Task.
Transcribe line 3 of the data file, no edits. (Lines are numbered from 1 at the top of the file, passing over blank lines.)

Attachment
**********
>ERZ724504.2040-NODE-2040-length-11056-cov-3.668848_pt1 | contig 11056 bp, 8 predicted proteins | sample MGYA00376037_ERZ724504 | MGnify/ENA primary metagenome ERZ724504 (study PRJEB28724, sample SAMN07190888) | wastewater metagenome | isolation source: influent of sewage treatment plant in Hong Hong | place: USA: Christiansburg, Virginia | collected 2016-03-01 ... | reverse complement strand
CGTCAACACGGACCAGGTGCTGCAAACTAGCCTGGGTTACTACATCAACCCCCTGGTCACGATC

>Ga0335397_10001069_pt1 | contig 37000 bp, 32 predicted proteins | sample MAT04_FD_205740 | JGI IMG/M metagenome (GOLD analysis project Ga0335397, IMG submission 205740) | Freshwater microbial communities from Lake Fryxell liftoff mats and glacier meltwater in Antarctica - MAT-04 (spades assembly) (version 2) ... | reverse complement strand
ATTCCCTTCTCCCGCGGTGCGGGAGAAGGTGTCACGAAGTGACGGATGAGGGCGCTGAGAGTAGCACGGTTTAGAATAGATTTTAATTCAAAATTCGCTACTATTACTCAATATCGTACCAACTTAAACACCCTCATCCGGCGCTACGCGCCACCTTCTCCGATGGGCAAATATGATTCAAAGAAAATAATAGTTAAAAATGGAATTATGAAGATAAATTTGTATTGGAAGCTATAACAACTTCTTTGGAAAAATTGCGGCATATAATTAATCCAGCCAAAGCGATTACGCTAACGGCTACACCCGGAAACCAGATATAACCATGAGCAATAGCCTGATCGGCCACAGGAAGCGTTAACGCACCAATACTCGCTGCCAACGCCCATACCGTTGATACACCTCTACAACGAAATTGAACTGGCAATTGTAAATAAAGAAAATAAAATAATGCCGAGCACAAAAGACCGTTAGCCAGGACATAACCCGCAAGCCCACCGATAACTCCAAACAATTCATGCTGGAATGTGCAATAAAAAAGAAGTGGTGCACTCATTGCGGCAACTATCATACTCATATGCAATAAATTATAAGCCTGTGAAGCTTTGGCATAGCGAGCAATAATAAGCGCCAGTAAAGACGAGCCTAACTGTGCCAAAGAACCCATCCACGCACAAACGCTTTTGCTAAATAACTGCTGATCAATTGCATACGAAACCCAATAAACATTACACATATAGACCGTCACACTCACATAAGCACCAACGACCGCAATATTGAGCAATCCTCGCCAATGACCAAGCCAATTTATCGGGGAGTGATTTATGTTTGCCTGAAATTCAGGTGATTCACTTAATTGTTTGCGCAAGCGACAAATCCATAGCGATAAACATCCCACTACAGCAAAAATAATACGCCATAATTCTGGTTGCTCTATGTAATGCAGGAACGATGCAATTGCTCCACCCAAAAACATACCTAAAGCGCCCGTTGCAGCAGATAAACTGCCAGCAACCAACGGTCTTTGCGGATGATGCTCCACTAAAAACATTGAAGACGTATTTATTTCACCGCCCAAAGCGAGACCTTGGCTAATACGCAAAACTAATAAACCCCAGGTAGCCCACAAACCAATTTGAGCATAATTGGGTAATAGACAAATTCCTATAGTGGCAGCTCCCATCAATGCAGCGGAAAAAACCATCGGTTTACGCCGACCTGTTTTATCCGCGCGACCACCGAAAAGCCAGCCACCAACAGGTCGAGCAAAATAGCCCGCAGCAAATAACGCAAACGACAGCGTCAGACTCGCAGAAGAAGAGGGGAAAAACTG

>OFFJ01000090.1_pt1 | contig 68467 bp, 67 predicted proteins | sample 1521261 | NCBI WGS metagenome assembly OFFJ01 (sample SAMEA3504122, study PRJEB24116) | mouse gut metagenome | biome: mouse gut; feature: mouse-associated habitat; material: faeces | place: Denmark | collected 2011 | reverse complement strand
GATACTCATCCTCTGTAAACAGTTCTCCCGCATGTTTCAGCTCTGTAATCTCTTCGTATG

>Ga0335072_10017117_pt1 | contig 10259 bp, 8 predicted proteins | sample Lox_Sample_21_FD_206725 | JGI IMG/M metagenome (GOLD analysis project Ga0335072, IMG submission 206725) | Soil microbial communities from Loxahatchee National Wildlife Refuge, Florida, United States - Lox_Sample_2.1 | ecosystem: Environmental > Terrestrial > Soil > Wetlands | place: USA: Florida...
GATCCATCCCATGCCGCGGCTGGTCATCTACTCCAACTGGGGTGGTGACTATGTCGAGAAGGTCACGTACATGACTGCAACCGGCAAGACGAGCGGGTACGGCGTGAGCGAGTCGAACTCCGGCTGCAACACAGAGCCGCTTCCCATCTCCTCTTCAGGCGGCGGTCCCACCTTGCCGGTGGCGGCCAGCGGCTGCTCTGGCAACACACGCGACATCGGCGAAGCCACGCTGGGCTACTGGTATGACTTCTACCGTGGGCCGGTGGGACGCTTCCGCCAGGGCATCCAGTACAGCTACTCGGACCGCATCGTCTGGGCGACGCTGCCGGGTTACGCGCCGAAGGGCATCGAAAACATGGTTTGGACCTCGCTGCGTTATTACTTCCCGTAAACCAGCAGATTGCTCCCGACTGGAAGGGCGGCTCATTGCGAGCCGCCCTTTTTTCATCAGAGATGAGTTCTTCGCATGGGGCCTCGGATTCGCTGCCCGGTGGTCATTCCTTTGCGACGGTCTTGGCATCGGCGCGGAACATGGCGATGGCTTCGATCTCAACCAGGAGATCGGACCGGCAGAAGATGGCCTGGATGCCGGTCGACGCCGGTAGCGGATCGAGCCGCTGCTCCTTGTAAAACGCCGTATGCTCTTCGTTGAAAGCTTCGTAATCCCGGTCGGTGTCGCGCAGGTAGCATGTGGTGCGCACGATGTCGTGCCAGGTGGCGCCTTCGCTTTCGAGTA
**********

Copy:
>Ga0335397_10001069_pt1 | contig 37000 bp, 32 predicted proteins | sample MAT04_FD_205740 | JGI IMG/M metagenome (GOLD analysis project Ga0335397, IMG submission 205740) | Freshwater microbial communities from Lake Fryxell liftoff mats and glacier meltwater in Antarctica - MAT-04 (spades assembly) (version 2) ... | reverse complement strand